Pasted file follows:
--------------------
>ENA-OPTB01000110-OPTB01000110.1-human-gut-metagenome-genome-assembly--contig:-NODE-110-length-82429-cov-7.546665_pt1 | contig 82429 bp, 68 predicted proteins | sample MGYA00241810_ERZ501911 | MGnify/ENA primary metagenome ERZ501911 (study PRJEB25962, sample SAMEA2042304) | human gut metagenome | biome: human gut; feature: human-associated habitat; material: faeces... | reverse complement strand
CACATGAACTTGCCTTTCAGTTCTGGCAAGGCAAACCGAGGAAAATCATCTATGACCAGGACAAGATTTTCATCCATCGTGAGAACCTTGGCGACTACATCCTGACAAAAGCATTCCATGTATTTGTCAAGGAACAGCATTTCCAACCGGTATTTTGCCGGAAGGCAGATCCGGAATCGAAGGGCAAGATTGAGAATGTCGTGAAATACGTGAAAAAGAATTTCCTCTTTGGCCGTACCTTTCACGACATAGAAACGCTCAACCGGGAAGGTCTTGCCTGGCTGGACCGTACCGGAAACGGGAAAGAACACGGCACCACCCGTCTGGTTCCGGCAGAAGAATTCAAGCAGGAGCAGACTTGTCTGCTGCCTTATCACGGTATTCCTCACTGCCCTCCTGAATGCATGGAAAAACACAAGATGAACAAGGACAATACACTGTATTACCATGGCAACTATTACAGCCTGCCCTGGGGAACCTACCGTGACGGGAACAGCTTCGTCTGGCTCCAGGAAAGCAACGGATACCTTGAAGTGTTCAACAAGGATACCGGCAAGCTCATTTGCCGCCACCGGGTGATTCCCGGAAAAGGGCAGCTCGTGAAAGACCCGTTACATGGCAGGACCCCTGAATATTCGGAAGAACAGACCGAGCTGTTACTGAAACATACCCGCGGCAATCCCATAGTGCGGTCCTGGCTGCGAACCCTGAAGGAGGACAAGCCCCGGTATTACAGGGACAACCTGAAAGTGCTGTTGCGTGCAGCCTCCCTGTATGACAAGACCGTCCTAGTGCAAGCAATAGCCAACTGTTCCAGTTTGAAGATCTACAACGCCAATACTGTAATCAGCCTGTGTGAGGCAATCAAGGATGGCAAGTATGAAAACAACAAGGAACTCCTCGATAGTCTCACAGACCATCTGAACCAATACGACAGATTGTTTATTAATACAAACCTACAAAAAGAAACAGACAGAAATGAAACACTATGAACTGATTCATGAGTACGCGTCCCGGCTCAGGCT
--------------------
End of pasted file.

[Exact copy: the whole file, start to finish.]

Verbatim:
>ENA-OPTB01000110-OPTB01000110.1-human-gut-metagenome-genome-assembly--contig:-NODE-110-length-82429-cov-7.546665_pt1 | contig 82429 bp, 68 predicted proteins | sample MGYA00241810_ERZ501911 | MGnify/ENA primary metagenome ERZ501911 (study PRJEB25962, sample SAMEA2042304) | human gut metagenome | biome: human gut; feature: human-associated habitat; material: faeces... | reverse complement strand
CACATGAACTTGCCTTTCAGTTCTGGCAAGGCAAACCGAGGAAAATCATCTATGACCAGGACAAGATTTTCATCCATCGTGAGAACCTTGGCGACTACATCCTGACAAAAGCATTCCATGTATTTGTCAAGGAACAGCATTTCCAACCGGTATTTTGCCGGAAGGCAGATCCGGAATCGAAGGGCAAGATTGAGAATGTCGTGAAATACGTGAAAAAGAATTTCCTCTTTGGCCGTACCTTTCACGACATAGAAACGCTCAACCGGGAAGGTCTTGCCTGGCTGGACCGTACCGGAAACGGGAAAGAACACGGCACCACCCGTCTGGTTCCGGCAGAAGAATTCAAGCAGGAGCAGACTTGTCTGCTGCCTTATCACGGTATTCCTCACTGCCCTCCTGAATGCATGGAAAAACACAAGATGAACAAGGACAATACACTGTATTACCATGGCAACTATTACAGCCTGCCCTGGGGAACCTACCGTGACGGGAACAGCTTCGTCTGGCTCCAGGAAAGCAACGGATACCTTGAAGTGTTCAACAAGGATACCGGCAAGCTCATTTGCCGCCACCGGGTGATTCCCGGAAAAGGGCAGCTCGTGAAAGACCCGTTACATGGCAGGACCCCTGAATATTCGGAAGAACAGACCGAGCTGTTACTGAAACATACCCGCGGCAATCCCATAGTGCGGTCCTGGCTGCGAACCCTGAAGGAGGACAAGCCCCGGTATTACAGGGACAACCTGAAAGTGCTGTTGCGTGCAGCCTCCCTGTATGACAAGACCGTCCTAGTGCAAGCAATAGCCAACTGTTCCAGTTTGAAGATCTACAACGCCAATACTGTAATCAGCCTGTGTGAGGCAATCAAGGATGGCAAGTATGAAAACAACAAGGAACTCCTCGATAGTCTCACAGACCATCTGAACCAATACGACAGATTGTTTATTAATACAAACCTACAAAAAGAAACAGACAGAAATGAAACACTATGAACTGATTCATGAGTACGCGTCCCGGCTCAGGCT